Outsourcing Criminal Deportees

Outsourcing Criminal Deportees (2013, Eleanor Marie Lawrence Brown) Introduction [excerpt] Source-labor countries—states that “export” migrants—are virtually invisible in immigration law scholarship. Notwithstanding the growing recognition that ever more people live transnational lives, the dominant conceptualization of immigration law and policy in the United States remains uni-nationally oriented. Under this approach, most immigration questions hinge on reforming and enacting federal laws. “Crimmigration” scholarship—located at the intersection of criminal and immigration law—embodies this uni-national paradigm. Recent contributions by Professors Mariano-Florentino Cuéllar and David Read More

Procedural Due Process in the Expulsion of Aliens Under International, United States, and European Union Law: A Comparative Analysis

Procedural Due Process in the Expulsion of Aliens Under International, United States, and European Union Law: A Comparative Analysis (Won Kidane, 27 Emory Int’l L. Rev. 285 (2013) Liberal democracies aspire to respect minimum standards of individual liberty and due process to all. They structurally limit their powers with respect to how they treat all persons – including noncitizens, also known as “aliens.” Nonetheless, the exact scope and nature of the limitations imposed by international and domestic legal regimes for Read More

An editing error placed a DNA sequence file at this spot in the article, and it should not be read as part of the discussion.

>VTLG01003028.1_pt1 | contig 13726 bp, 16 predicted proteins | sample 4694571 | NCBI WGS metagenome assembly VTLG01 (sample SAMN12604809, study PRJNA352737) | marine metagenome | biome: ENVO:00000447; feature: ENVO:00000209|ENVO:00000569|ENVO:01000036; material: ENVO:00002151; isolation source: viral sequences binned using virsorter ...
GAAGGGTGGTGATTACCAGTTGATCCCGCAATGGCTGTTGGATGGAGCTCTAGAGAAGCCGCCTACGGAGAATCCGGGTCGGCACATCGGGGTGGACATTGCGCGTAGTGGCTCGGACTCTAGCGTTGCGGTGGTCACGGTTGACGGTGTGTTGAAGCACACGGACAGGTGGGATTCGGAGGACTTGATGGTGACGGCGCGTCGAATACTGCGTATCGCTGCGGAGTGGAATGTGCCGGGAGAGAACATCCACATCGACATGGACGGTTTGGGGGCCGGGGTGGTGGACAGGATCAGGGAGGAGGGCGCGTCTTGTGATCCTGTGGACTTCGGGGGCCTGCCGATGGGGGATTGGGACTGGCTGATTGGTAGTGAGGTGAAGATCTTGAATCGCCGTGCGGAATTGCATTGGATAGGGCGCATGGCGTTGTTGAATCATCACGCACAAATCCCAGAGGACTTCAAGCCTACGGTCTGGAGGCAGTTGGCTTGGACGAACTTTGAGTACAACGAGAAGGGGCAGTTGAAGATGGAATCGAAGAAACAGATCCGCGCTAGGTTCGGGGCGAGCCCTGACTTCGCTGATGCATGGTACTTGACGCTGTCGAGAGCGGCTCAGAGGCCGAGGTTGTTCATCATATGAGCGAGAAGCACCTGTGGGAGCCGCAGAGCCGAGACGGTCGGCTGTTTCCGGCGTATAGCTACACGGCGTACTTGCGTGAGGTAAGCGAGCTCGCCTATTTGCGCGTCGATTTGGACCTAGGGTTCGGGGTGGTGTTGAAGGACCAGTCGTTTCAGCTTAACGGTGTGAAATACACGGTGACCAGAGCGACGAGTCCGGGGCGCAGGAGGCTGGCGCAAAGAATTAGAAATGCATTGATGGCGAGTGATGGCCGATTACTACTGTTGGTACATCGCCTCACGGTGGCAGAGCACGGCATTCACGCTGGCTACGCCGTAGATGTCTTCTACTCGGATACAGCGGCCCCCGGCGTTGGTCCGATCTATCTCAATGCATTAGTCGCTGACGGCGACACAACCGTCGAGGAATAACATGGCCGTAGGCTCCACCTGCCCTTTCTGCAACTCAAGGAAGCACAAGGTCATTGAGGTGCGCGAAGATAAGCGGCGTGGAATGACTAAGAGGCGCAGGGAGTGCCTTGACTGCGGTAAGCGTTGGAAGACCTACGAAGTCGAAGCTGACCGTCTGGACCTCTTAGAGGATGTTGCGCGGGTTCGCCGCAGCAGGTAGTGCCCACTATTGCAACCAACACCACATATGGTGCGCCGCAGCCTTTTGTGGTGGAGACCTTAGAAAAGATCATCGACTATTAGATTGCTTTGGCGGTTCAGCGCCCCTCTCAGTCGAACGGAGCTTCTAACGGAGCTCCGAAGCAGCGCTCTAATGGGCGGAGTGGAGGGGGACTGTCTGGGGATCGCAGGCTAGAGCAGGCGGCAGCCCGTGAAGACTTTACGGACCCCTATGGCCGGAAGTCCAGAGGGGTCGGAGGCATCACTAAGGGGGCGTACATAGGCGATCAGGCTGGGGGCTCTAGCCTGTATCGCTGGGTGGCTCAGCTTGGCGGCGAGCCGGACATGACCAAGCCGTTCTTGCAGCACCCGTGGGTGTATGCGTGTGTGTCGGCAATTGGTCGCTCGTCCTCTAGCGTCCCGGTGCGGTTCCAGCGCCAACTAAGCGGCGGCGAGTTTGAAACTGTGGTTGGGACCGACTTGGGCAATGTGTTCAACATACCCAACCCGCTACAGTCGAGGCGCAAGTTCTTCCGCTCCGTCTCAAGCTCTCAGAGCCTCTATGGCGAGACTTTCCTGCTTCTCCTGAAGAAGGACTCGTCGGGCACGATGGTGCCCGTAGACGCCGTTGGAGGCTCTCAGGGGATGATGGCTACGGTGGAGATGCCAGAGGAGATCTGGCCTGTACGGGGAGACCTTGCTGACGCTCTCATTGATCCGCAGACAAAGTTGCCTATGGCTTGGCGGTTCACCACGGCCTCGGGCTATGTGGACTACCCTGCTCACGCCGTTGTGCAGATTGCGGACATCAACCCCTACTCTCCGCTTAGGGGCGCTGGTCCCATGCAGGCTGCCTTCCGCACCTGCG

Immigration Enforcement in the United States: The Rise of a Formidable Machinery (Meissner et al. 2013) Meissner, Doris, Donald M. Kerwin, Muzaffar Chishti, and Claire Bergeron. 2013. Immigration Enforcement in the United States: The Rise of a Formidable Machinery. Migration Policy Institute. The U.S. government spends more on federal immigration enforcement than on all other principal federal criminal law enforcement agencies combined, and has allocated nearly $187 billion for immigration enforcement since 1986. In fiscal 2012, the federal government spent Read More